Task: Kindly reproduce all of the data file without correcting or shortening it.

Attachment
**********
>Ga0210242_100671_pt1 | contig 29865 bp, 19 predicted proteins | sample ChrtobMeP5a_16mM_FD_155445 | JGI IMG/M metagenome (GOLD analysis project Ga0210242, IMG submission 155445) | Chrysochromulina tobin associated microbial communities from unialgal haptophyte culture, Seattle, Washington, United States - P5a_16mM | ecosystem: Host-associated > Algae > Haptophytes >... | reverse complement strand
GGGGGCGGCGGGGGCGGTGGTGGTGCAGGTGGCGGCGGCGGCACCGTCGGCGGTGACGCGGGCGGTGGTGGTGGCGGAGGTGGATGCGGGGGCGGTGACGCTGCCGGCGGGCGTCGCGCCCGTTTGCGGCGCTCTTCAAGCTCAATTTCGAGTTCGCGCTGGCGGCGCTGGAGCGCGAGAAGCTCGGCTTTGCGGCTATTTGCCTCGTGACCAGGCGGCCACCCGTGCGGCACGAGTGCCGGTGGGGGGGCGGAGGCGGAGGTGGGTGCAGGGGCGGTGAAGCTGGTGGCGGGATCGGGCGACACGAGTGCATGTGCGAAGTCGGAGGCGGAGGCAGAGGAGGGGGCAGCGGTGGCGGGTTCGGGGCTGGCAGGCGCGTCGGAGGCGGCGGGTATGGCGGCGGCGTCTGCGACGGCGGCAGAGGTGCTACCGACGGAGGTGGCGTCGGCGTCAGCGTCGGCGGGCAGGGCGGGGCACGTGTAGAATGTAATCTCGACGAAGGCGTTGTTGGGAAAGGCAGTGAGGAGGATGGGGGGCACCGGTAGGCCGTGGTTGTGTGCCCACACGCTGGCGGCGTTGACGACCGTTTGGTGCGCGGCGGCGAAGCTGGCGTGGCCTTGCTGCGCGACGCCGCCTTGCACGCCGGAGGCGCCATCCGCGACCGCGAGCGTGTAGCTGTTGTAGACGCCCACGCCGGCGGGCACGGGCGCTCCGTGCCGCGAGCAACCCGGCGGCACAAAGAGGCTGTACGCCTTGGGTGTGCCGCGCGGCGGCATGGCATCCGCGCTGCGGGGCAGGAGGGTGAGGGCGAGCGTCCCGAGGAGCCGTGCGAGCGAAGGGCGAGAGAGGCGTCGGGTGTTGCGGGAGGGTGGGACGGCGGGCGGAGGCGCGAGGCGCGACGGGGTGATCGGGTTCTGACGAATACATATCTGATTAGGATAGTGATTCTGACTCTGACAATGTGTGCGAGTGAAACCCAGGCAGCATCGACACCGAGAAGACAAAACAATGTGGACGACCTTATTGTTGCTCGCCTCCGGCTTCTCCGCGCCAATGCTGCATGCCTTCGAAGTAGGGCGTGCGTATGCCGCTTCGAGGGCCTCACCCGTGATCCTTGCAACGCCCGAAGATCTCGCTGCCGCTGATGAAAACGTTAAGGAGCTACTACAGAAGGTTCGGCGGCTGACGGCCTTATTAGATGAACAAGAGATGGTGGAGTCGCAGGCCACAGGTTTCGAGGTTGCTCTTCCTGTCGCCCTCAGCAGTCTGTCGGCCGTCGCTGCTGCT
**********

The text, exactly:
>Ga0210242_100671_pt1 | contig 29865 bp, 19 predicted proteins | sample ChrtobMeP5a_16mM_FD_155445 | JGI IMG/M metagenome (GOLD analysis project Ga0210242, IMG submission 155445) | Chrysochromulina tobin associated microbial communities from unialgal haptophyte culture, Seattle, Washington, United States - P5a_16mM | ecosystem: Host-associated > Algae > Haptophytes >... | reverse complement strand
GGGGGCGGCGGGGGCGGTGGTGGTGCAGGTGGCGGCGGCGGCACCGTCGGCGGTGACGCGGGCGGTGGTGGTGGCGGAGGTGGATGCGGGGGCGGTGACGCTGCCGGCGGGCGTCGCGCCCGTTTGCGGCGCTCTTCAAGCTCAATTTCGAGTTCGCGCTGGCGGCGCTGGAGCGCGAGAAGCTCGGCTTTGCGGCTATTTGCCTCGTGACCAGGCGGCCACCCGTGCGGCACGAGTGCCGGTGGGGGGGCGGAGGCGGAGGTGGGTGCAGGGGCGGTGAAGCTGGTGGCGGGATCGGGCGACACGAGTGCATGTGCGAAGTCGGAGGCGGAGGCAGAGGAGGGGGCAGCGGTGGCGGGTTCGGGGCTGGCAGGCGCGTCGGAGGCGGCGGGTATGGCGGCGGCGTCTGCGACGGCGGCAGAGGTGCTACCGACGGAGGTGGCGTCGGCGTCAGCGTCGGCGGGCAGGGCGGGGCACGTGTAGAATGTAATCTCGACGAAGGCGTTGTTGGGAAAGGCAGTGAGGAGGATGGGGGGCACCGGTAGGCCGTGGTTGTGTGCCCACACGCTGGCGGCGTTGACGACCGTTTGGTGCGCGGCGGCGAAGCTGGCGTGGCCTTGCTGCGCGACGCCGCCTTGCACGCCGGAGGCGCCATCCGCGACCGCGAGCGTGTAGCTGTTGTAGACGCCCACGCCGGCGGGCACGGGCGCTCCGTGCCGCGAGCAACCCGGCGGCACAAAGAGGCTGTACGCCTTGGGTGTGCCGCGCGGCGGCATGGCATCCGCGCTGCGGGGCAGGAGGGTGAGGGCGAGCGTCCCGAGGAGCCGTGCGAGCGAAGGGCGAGAGAGGCGTCGGGTGTTGCGGGAGGGTGGGACGGCGGGCGGAGGCGCGAGGCGCGACGGGGTGATCGGGTTCTGACGAATACATATCTGATTAGGATAGTGATTCTGACTCTGACAATGTGTGCGAGTGAAACCCAGGCAGCATCGACACCGAGAAGACAAAACAATGTGGACGACCTTATTGTTGCTCGCCTCCGGCTTCTCCGCGCCAATGCTGCATGCCTTCGAAGTAGGGCGTGCGTATGCCGCTTCGAGGGCCTCACCCGTGATCCTTGCAACGCCCGAAGATCTCGCTGCCGCTGATGAAAACGTTAAGGAGCTACTACAGAAGGTTCGGCGGCTGACGGCCTTATTAGATGAACAAGAGATGGTGGAGTCGCAGGCCACAGGTTTCGAGGTTGCTCTTCCTGTCGCCCTCAGCAGTCTGTCGGCCGTCGCTGCTGCT